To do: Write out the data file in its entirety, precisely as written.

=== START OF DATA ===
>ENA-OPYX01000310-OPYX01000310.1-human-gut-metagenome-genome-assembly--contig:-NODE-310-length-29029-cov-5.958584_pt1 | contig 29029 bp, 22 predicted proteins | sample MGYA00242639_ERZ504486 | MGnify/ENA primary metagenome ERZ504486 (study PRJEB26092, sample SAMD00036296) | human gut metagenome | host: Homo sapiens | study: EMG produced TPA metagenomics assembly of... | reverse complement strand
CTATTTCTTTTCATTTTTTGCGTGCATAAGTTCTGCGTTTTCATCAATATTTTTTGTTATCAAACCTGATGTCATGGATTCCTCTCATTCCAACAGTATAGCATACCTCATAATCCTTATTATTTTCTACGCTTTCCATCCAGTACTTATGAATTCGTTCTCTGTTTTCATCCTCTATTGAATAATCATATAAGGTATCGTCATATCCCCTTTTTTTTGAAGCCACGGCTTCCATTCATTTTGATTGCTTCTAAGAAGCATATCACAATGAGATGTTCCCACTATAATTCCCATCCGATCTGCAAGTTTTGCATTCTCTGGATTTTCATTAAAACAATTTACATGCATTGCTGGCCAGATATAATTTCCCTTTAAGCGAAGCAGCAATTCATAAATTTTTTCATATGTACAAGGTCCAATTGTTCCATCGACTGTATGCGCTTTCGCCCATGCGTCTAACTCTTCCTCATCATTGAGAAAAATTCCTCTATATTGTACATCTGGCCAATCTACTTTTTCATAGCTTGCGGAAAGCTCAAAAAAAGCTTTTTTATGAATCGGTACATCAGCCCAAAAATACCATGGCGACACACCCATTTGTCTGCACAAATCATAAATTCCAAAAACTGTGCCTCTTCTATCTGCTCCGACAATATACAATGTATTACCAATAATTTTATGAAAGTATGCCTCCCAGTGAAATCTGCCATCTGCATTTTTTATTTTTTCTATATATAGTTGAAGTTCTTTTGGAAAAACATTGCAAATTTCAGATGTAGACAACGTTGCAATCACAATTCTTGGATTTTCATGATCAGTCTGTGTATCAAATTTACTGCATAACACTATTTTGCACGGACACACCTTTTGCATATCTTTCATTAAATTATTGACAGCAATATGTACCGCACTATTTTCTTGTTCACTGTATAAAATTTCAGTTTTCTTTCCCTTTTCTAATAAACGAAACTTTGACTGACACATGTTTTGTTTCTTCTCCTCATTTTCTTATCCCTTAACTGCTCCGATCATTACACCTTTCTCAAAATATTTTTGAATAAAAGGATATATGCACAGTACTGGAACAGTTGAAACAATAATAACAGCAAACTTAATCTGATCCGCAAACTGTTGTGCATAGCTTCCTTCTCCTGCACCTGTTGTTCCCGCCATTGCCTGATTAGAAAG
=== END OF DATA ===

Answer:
>ENA-OPYX01000310-OPYX01000310.1-human-gut-metagenome-genome-assembly--contig:-NODE-310-length-29029-cov-5.958584_pt1 | contig 29029 bp, 22 predicted proteins | sample MGYA00242639_ERZ504486 | MGnify/ENA primary metagenome ERZ504486 (study PRJEB26092, sample SAMD00036296) | human gut metagenome | host: Homo sapiens | study: EMG produced TPA metagenomics assembly of... | reverse complement strand
CTATTTCTTTTCATTTTTTGCGTGCATAAGTTCTGCGTTTTCATCAATATTTTTTGTTATCAAACCTGATGTCATGGATTCCTCTCATTCCAACAGTATAGCATACCTCATAATCCTTATTATTTTCTACGCTTTCCATCCAGTACTTATGAATTCGTTCTCTGTTTTCATCCTCTATTGAATAATCATATAAGGTATCGTCATATCCCCTTTTTTTTGAAGCCACGGCTTCCATTCATTTTGATTGCTTCTAAGAAGCATATCACAATGAGATGTTCCCACTATAATTCCCATCCGATCTGCAAGTTTTGCATTCTCTGGATTTTCATTAAAACAATTTACATGCATTGCTGGCCAGATATAATTTCCCTTTAAGCGAAGCAGCAATTCATAAATTTTTTCATATGTACAAGGTCCAATTGTTCCATCGACTGTATGCGCTTTCGCCCATGCGTCTAACTCTTCCTCATCATTGAGAAAAATTCCTCTATATTGTACATCTGGCCAATCTACTTTTTCATAGCTTGCGGAAAGCTCAAAAAAAGCTTTTTTATGAATCGGTACATCAGCCCAAAAATACCATGGCGACACACCCATTTGTCTGCACAAATCATAAATTCCAAAAACTGTGCCTCTTCTATCTGCTCCGACAATATACAATGTATTACCAATAATTTTATGAAAGTATGCCTCCCAGTGAAATCTGCCATCTGCATTTTTTATTTTTTCTATATATAGTTGAAGTTCTTTTGGAAAAACATTGCAAATTTCAGATGTAGACAACGTTGCAATCACAATTCTTGGATTTTCATGATCAGTCTGTGTATCAAATTTACTGCATAACACTATTTTGCACGGACACACCTTTTGCATATCTTTCATTAAATTATTGACAGCAATATGTACCGCACTATTTTCTTGTTCACTGTATAAAATTTCAGTTTTCTTTCCCTTTTCTAATAAACGAAACTTTGACTGACACATGTTTTGTTTCTTCTCCTCATTTTCTTATCCCTTAACTGCTCCGATCATTACACCTTTCTCAAAATATTTTTGAATAAAAGGATATATGCACAGTACTGGAACAGTTGAAACAATAATAACAGCAAACTTAATCTGATCCGCAAACTGTTGTGCATAGCTTCCTTCTCCTGCACCTGTTGTTCCCGCCATTGCCTGATTAGAAAG